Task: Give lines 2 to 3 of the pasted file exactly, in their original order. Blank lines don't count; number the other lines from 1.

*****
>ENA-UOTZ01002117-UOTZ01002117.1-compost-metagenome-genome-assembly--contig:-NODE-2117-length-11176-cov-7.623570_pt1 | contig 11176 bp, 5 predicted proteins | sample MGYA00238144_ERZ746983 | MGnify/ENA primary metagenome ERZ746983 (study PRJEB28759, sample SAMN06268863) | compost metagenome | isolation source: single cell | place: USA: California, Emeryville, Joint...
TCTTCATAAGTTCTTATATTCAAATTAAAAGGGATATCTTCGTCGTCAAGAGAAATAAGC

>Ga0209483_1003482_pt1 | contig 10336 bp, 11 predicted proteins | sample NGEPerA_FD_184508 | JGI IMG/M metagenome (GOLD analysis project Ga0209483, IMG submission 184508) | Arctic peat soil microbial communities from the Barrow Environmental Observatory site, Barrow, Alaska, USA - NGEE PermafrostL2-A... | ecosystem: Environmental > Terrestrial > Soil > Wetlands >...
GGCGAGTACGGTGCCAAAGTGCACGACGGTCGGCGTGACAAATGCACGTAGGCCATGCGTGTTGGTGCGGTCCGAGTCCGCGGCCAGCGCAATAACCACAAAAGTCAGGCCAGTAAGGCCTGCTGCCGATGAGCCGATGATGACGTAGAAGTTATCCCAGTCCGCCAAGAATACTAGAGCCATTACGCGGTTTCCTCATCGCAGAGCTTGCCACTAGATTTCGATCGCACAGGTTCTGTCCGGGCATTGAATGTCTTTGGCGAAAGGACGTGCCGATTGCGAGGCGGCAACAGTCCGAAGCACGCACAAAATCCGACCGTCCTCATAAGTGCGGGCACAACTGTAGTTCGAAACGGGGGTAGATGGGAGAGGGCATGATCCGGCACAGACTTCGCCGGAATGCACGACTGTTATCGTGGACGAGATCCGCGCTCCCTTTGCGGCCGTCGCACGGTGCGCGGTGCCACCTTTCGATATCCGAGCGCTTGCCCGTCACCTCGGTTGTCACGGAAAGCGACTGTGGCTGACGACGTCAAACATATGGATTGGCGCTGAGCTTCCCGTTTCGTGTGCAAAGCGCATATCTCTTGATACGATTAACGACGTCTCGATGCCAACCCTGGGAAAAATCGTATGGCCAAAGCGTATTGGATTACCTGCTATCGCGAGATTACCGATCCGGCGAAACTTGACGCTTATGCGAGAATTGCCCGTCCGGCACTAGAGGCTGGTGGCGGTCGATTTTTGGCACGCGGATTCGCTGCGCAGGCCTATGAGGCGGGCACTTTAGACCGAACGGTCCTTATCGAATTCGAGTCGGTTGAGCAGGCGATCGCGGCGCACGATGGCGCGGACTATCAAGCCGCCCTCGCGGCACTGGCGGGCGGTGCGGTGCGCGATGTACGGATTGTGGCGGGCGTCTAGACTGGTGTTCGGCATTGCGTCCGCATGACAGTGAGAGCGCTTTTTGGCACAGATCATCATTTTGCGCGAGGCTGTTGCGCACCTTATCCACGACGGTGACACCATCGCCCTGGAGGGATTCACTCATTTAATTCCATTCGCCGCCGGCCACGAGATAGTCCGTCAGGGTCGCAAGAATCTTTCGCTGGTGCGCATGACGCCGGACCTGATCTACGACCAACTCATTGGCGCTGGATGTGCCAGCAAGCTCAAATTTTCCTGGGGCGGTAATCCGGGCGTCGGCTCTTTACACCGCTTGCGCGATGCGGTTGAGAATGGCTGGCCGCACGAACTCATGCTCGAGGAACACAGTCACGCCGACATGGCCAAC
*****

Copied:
TCTTCATAAGTTCTTATATTCAAATTAAAAGGGATATCTTCGTCGTCAAGAGAAATAAGC

>Ga0209483_1003482_pt1 | contig 10336 bp, 11 predicted proteins | sample NGEPerA_FD_184508 | JGI IMG/M metagenome (GOLD analysis project Ga0209483, IMG submission 184508) | Arctic peat soil microbial communities from the Barrow Environmental Observatory site, Barrow, Alaska, USA - NGEE PermafrostL2-A... | ecosystem: Environmental > Terrestrial > Soil > Wetlands >...